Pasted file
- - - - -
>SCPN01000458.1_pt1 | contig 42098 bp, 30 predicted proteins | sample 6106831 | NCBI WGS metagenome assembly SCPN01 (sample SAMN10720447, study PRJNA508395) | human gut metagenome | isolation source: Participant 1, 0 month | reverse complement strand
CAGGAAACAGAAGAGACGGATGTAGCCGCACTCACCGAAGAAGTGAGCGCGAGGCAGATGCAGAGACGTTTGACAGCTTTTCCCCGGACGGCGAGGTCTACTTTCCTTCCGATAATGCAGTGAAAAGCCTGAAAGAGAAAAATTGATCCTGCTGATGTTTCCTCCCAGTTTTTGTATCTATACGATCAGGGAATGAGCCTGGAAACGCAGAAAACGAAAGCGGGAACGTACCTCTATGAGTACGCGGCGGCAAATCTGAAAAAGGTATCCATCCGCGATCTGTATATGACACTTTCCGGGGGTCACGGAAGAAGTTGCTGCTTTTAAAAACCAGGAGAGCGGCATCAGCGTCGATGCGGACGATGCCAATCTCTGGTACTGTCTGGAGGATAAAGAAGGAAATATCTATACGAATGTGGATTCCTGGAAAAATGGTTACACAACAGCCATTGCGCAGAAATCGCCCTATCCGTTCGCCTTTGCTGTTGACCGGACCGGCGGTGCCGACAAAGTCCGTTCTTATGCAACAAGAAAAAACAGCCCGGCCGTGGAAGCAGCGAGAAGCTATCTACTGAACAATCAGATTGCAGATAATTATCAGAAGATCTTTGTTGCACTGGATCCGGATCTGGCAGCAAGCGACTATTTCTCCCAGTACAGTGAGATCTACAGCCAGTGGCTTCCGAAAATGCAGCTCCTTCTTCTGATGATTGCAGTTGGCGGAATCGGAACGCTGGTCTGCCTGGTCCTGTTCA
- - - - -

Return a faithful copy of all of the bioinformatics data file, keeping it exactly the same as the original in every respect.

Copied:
>SCPN01000458.1_pt1 | contig 42098 bp, 30 predicted proteins | sample 6106831 | NCBI WGS metagenome assembly SCPN01 (sample SAMN10720447, study PRJNA508395) | human gut metagenome | isolation source: Participant 1, 0 month | reverse complement strand
CAGGAAACAGAAGAGACGGATGTAGCCGCACTCACCGAAGAAGTGAGCGCGAGGCAGATGCAGAGACGTTTGACAGCTTTTCCCCGGACGGCGAGGTCTACTTTCCTTCCGATAATGCAGTGAAAAGCCTGAAAGAGAAAAATTGATCCTGCTGATGTTTCCTCCCAGTTTTTGTATCTATACGATCAGGGAATGAGCCTGGAAACGCAGAAAACGAAAGCGGGAACGTACCTCTATGAGTACGCGGCGGCAAATCTGAAAAAGGTATCCATCCGCGATCTGTATATGACACTTTCCGGGGGTCACGGAAGAAGTTGCTGCTTTTAAAAACCAGGAGAGCGGCATCAGCGTCGATGCGGACGATGCCAATCTCTGGTACTGTCTGGAGGATAAAGAAGGAAATATCTATACGAATGTGGATTCCTGGAAAAATGGTTACACAACAGCCATTGCGCAGAAATCGCCCTATCCGTTCGCCTTTGCTGTTGACCGGACCGGCGGTGCCGACAAAGTCCGTTCTTATGCAACAAGAAAAAACAGCCCGGCCGTGGAAGCAGCGAGAAGCTATCTACTGAACAATCAGATTGCAGATAATTATCAGAAGATCTTTGTTGCACTGGATCCGGATCTGGCAGCAAGCGACTATTTCTCCCAGTACAGTGAGATCTACAGCCAGTGGCTTCCGAAAATGCAGCTCCTTCTTCTGATGATTGCAGTTGGCGGAATCGGAACGCTGGTCTGCCTGGTCCTGTTCA